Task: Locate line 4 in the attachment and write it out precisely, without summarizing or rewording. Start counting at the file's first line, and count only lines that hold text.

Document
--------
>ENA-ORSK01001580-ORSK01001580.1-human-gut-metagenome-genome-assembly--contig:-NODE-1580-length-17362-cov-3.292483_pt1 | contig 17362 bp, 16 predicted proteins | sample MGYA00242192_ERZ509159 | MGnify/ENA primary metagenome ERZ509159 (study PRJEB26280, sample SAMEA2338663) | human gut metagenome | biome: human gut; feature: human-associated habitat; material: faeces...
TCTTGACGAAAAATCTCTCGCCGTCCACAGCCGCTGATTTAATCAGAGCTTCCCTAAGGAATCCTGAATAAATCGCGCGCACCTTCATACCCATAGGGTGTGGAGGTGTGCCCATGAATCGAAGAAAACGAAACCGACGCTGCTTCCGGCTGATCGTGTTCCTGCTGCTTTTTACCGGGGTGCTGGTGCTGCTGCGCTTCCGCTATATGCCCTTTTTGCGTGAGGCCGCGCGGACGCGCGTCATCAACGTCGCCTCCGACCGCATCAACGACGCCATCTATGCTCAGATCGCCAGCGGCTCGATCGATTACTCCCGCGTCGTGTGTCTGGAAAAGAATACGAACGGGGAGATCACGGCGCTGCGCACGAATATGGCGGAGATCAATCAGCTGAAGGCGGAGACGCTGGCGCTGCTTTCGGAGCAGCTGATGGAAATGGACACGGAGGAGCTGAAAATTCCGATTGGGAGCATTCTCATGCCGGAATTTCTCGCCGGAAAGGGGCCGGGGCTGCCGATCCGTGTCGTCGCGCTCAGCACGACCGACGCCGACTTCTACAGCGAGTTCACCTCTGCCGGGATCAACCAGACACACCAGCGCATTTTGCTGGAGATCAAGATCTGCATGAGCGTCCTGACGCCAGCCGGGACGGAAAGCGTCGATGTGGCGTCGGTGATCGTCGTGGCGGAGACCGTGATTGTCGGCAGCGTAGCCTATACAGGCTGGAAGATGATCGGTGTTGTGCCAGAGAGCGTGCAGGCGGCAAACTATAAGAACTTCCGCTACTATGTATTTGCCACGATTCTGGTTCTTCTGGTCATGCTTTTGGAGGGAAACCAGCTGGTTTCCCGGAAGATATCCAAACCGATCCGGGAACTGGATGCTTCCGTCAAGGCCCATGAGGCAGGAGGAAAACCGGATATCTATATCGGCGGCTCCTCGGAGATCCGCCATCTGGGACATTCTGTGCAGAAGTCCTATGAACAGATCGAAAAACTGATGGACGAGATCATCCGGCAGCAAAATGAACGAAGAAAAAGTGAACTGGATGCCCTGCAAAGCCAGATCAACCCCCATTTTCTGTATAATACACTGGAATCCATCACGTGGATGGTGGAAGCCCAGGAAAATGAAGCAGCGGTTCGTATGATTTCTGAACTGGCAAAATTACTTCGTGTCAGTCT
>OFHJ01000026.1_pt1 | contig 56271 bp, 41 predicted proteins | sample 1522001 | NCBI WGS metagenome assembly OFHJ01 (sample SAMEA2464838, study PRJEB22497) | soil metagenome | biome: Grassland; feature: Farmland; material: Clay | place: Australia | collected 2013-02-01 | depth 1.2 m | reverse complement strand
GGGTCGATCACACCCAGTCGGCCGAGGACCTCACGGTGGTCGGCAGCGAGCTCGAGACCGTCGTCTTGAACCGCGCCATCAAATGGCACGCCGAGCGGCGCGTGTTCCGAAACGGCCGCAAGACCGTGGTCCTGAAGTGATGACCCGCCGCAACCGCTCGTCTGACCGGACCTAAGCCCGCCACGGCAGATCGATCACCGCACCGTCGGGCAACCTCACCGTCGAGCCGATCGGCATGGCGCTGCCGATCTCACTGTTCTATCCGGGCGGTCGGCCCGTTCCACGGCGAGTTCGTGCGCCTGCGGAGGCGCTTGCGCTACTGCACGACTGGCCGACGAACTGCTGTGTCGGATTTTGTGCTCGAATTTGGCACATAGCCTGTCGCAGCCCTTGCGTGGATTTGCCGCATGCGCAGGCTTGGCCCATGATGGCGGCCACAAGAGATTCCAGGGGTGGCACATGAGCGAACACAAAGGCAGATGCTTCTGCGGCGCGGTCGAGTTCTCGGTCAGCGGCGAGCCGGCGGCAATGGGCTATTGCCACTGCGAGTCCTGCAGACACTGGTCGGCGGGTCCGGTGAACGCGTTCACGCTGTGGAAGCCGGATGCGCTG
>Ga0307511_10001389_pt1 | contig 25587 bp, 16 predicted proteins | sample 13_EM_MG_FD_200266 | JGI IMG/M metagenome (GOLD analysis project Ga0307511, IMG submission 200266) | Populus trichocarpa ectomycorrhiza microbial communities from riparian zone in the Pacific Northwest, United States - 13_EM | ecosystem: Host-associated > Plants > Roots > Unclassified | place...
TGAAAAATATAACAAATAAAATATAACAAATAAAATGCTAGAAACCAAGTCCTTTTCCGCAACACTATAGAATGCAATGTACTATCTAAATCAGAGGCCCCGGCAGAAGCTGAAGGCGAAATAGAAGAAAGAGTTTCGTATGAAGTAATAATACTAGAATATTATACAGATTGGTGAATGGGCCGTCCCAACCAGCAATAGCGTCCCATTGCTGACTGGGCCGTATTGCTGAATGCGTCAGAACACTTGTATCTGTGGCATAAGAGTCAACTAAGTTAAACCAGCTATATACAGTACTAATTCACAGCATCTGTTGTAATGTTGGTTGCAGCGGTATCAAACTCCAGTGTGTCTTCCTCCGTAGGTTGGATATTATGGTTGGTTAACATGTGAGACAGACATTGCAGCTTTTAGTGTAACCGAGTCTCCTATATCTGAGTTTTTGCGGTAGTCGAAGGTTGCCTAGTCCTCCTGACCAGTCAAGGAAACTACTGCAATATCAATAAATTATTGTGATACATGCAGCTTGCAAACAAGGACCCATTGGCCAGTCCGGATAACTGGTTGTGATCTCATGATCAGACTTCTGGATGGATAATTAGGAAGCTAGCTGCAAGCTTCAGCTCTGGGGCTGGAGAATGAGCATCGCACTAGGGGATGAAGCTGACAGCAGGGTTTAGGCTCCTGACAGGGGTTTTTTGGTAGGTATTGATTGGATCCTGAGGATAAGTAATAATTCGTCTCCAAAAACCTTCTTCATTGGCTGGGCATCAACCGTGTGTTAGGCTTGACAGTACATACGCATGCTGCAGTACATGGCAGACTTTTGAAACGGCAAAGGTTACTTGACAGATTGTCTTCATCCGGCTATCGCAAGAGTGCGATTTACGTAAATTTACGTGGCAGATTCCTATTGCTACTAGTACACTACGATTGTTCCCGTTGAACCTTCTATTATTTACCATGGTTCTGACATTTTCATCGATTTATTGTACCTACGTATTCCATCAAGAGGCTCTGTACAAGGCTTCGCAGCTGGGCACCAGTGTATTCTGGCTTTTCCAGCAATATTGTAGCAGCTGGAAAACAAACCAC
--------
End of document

GGGTCGATCACACCCAGTCGGCCGAGGACCTCACGGTGGTCGGCAGCGAGCTCGAGACCGTCGTCTTGAACCGCGCCATCAAATGGCACGCCGAGCGGCGCGTGTTCCGAAACGGCCGCAAGACCGTGGTCCTGAAGTGATGACCCGCCGCAACCGCTCGTCTGACCGGACCTAAGCCCGCCACGGCAGATCGATCACCGCACCGTCGGGCAACCTCACCGTCGAGCCGATCGGCATGGCGCTGCCGATCTCACTGTTCTATCCGGGCGGTCGGCCCGTTCCACGGCGAGTTCGTGCGCCTGCGGAGGCGCTTGCGCTACTGCACGACTGGCCGACGAACTGCTGTGTCGGATTTTGTGCTCGAATTTGGCACATAGCCTGTCGCAGCCCTTGCGTGGATTTGCCGCATGCGCAGGCTTGGCCCATGATGGCGGCCACAAGAGATTCCAGGGGTGGCACATGAGCGAACACAAAGGCAGATGCTTCTGCGGCGCGGTCGAGTTCTCGGTCAGCGGCGAGCCGGCGGCAATGGGCTATTGCCACTGCGAGTCCTGCAGACACTGGTCGGCGGGTCCGGTGAACGCGTTCACGCTGTGGAAGCCGGATGCGCTG